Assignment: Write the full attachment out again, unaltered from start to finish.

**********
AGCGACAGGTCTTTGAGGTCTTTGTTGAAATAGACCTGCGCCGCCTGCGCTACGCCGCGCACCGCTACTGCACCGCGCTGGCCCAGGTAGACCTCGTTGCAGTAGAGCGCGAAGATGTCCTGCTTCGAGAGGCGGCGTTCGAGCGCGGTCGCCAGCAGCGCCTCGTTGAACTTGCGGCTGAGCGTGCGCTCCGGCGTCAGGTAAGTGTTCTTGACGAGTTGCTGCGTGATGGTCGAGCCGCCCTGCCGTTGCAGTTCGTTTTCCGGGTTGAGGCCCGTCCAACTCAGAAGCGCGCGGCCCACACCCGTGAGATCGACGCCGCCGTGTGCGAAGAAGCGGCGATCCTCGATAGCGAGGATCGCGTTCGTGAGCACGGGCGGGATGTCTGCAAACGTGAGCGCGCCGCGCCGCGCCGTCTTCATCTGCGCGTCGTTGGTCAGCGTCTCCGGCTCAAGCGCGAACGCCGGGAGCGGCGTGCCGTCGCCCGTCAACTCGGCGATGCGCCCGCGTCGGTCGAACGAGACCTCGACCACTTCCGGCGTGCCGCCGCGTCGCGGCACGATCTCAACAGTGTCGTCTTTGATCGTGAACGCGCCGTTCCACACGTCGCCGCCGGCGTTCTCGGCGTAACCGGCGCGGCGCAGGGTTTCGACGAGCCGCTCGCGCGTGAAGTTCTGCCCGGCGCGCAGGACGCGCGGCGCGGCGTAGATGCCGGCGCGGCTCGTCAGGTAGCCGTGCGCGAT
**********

AGCGACAGGTCTTTGAGGTCTTTGTTGAAATAGACCTGCGCCGCCTGCGCTACGCCGCGCACCGCTACTGCACCGCGCTGGCCCAGGTAGACCTCGTTGCAGTAGAGCGCGAAGATGTCCTGCTTCGAGAGGCGGCGTTCGAGCGCGGTCGCCAGCAGCGCCTCGTTGAACTTGCGGCTGAGCGTGCGCTCCGGCGTCAGGTAAGTGTTCTTGACGAGTTGCTGCGTGATGGTCGAGCCGCCCTGCCGTTGCAGTTCGTTTTCCGGGTTGAGGCCCGTCCAACTCAGAAGCGCGCGGCCCACACCCGTGAGATCGACGCCGCCGTGTGCGAAGAAGCGGCGATCCTCGATAGCGAGGATCGCGTTCGTGAGCACGGGCGGGATGTCTGCAAACGTGAGCGCGCCGCGCCGCGCCGTCTTCATCTGCGCGTCGTTGGTCAGCGTCTCCGGCTCAAGCGCGAACGCCGGGAGCGGCGTGCCGTCGCCCGTCAACTCGGCGATGCGCCCGCGTCGGTCGAACGAGACCTCGACCACTTCCGGCGTGCCGCCGCGTCGCGGCACGATCTCAACAGTGTCGTCTTTGATCGTGAACGCGCCGTTCCACACGTCGCCGCCGGCGTTCTCGGCGTAACCGGCGCGGCGCAGGGTTTCGACGAGCCGCTCGCGCGTGAAGTTCTGCCCGGCGCGCAGGACGCGCGGCGCGGCGTAGATGCCGGCGCGGCTCGTCAGGTAGCCGTGCGCGAT